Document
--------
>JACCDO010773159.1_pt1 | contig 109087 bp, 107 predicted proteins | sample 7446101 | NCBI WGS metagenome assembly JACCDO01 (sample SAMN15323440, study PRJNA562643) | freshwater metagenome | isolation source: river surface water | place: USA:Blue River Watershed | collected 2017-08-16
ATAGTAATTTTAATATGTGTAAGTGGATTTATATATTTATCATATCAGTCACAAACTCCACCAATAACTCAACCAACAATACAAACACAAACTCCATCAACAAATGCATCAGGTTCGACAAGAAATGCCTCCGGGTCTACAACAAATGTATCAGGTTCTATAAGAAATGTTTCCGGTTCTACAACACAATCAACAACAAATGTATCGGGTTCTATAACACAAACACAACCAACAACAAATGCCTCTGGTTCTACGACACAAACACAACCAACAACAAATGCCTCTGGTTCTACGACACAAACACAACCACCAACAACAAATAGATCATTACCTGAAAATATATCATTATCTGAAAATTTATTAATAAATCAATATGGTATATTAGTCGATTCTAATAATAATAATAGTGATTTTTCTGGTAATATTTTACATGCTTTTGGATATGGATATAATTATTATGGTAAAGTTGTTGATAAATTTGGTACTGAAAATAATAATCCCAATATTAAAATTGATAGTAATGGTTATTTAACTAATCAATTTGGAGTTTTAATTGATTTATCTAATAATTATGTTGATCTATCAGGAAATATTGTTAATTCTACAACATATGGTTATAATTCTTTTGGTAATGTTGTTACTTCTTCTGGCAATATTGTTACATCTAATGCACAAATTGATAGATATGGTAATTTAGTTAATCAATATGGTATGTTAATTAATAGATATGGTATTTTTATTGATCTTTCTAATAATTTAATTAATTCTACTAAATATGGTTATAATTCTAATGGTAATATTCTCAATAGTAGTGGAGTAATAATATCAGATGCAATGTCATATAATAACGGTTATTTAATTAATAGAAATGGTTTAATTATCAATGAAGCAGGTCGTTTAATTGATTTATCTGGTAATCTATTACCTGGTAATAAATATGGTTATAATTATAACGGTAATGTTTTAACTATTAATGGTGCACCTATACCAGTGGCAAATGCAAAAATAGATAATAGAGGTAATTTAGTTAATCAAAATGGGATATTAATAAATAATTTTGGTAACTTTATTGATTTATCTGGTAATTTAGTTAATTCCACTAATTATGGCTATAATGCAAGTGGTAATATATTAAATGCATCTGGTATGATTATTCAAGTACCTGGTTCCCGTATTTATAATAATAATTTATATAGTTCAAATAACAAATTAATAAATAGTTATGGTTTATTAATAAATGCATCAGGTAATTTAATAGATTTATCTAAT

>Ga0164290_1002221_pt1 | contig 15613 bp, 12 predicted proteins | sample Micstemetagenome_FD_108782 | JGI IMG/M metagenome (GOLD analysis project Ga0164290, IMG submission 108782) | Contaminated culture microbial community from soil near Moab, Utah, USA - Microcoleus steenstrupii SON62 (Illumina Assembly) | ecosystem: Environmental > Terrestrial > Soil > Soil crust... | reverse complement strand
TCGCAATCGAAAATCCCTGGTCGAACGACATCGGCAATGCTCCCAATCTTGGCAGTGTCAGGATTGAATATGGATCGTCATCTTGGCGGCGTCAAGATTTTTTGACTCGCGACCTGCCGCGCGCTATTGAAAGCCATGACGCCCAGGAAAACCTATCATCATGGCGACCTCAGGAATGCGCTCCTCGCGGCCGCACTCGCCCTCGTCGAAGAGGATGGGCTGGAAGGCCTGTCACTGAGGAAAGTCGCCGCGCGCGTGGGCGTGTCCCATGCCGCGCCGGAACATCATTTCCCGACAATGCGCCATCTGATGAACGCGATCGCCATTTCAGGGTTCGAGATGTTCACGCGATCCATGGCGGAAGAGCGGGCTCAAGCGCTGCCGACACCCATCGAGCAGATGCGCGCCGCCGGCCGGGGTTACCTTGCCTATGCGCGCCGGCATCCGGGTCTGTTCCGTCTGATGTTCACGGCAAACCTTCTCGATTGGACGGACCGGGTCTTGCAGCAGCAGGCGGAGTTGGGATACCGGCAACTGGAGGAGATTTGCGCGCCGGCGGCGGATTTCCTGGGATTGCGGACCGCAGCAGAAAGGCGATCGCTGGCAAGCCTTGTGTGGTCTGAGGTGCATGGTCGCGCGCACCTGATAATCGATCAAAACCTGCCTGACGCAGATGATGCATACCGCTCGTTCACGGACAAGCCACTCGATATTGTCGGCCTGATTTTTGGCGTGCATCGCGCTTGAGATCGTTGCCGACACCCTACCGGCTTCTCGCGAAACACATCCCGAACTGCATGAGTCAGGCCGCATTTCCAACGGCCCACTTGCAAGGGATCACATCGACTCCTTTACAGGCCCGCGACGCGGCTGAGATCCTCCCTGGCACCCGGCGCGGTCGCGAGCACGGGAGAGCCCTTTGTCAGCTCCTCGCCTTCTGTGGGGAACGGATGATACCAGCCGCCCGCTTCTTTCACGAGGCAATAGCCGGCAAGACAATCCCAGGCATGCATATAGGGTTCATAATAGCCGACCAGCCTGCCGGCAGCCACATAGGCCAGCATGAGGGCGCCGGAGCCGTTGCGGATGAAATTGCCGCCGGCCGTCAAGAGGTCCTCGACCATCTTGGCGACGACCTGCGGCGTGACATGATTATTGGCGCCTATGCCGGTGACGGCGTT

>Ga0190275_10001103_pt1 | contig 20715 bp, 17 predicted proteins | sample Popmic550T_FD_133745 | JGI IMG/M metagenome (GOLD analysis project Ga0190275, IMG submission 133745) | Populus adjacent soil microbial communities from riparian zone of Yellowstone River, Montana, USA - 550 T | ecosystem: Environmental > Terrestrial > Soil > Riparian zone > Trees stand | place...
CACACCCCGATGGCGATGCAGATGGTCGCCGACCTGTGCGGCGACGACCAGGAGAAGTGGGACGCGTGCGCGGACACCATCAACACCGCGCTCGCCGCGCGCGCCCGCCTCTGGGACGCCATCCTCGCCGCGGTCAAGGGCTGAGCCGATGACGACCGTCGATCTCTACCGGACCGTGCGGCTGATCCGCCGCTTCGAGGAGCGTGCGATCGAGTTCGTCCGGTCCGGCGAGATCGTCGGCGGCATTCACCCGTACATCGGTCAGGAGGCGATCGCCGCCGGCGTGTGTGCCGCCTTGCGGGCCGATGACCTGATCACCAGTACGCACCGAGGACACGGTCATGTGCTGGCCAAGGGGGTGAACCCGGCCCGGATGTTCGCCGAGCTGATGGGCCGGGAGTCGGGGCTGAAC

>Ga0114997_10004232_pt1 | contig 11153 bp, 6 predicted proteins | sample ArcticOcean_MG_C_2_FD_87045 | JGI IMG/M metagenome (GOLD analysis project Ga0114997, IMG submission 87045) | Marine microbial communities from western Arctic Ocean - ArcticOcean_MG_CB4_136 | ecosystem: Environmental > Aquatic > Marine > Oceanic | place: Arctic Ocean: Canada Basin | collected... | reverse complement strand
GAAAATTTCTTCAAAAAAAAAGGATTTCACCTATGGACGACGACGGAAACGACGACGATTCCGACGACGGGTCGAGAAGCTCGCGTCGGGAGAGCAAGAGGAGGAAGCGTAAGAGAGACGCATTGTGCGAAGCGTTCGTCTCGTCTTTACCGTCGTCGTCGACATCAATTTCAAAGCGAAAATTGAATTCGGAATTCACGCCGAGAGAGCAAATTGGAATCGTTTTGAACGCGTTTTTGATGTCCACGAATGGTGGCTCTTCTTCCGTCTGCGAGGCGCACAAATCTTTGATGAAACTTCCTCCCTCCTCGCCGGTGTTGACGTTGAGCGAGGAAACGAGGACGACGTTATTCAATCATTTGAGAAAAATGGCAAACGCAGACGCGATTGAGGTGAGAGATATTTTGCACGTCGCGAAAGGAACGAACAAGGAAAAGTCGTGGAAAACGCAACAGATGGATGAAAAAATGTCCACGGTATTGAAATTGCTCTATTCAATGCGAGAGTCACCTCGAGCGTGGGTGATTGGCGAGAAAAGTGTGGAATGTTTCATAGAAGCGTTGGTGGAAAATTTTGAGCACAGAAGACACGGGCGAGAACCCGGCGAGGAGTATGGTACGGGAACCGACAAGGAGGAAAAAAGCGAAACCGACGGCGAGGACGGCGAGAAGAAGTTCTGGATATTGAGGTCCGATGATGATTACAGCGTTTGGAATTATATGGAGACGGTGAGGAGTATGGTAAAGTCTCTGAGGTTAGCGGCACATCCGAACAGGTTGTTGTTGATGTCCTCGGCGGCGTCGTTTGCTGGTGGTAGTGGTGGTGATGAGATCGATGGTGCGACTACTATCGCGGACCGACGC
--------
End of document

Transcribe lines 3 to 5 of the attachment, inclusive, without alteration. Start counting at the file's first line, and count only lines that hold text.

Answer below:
>Ga0164290_1002221_pt1 | contig 15613 bp, 12 predicted proteins | sample Micstemetagenome_FD_108782 | JGI IMG/M metagenome (GOLD analysis project Ga0164290, IMG submission 108782) | Contaminated culture microbial community from soil near Moab, Utah, USA - Microcoleus steenstrupii SON62 (Illumina Assembly) | ecosystem: Environmental > Terrestrial > Soil > Soil crust... | reverse complement strand
TCGCAATCGAAAATCCCTGGTCGAACGACATCGGCAATGCTCCCAATCTTGGCAGTGTCAGGATTGAATATGGATCGTCATCTTGGCGGCGTCAAGATTTTTTGACTCGCGACCTGCCGCGCGCTATTGAAAGCCATGACGCCCAGGAAAACCTATCATCATGGCGACCTCAGGAATGCGCTCCTCGCGGCCGCACTCGCCCTCGTCGAAGAGGATGGGCTGGAAGGCCTGTCACTGAGGAAAGTCGCCGCGCGCGTGGGCGTGTCCCATGCCGCGCCGGAACATCATTTCCCGACAATGCGCCATCTGATGAACGCGATCGCCATTTCAGGGTTCGAGATGTTCACGCGATCCATGGCGGAAGAGCGGGCTCAAGCGCTGCCGACACCCATCGAGCAGATGCGCGCCGCCGGCCGGGGTTACCTTGCCTATGCGCGCCGGCATCCGGGTCTGTTCCGTCTGATGTTCACGGCAAACCTTCTCGATTGGACGGACCGGGTCTTGCAGCAGCAGGCGGAGTTGGGATACCGGCAACTGGAGGAGATTTGCGCGCCGGCGGCGGATTTCCTGGGATTGCGGACCGCAGCAGAAAGGCGATCGCTGGCAAGCCTTGTGTGGTCTGAGGTGCATGGTCGCGCGCACCTGATAATCGATCAAAACCTGCCTGACGCAGATGATGCATACCGCTCGTTCACGGACAAGCCACTCGATATTGTCGGCCTGATTTTTGGCGTGCATCGCGCTTGAGATCGTTGCCGACACCCTACCGGCTTCTCGCGAAACACATCCCGAACTGCATGAGTCAGGCCGCATTTCCAACGGCCCACTTGCAAGGGATCACATCGACTCCTTTACAGGCCCGCGACGCGGCTGAGATCCTCCCTGGCACCCGGCGCGGTCGCGAGCACGGGAGAGCCCTTTGTCAGCTCCTCGCCTTCTGTGGGGAACGGATGATACCAGCCGCCCGCTTCTTTCACGAGGCAATAGCCGGCAAGACAATCCCAGGCATGCATATAGGGTTCATAATAGCCGACCAGCCTGCCGGCAGCCACATAGGCCAGCATGAGGGCGCCGGAGCCGTTGCGGATGAAATTGCCGCCGGCCGTCAAGAGGTCCTCGACCATCTTGGCGACGACCTGCGGCGTGACATGATTATTGGCGCCTATGCCGGTGACGGCGTT

>Ga0190275_10001103_pt1 | contig 20715 bp, 17 predicted proteins | sample Popmic550T_FD_133745 | JGI IMG/M metagenome (GOLD analysis project Ga0190275, IMG submission 133745) | Populus adjacent soil microbial communities from riparian zone of Yellowstone River, Montana, USA - 550 T | ecosystem: Environmental > Terrestrial > Soil > Riparian zone > Trees stand | place...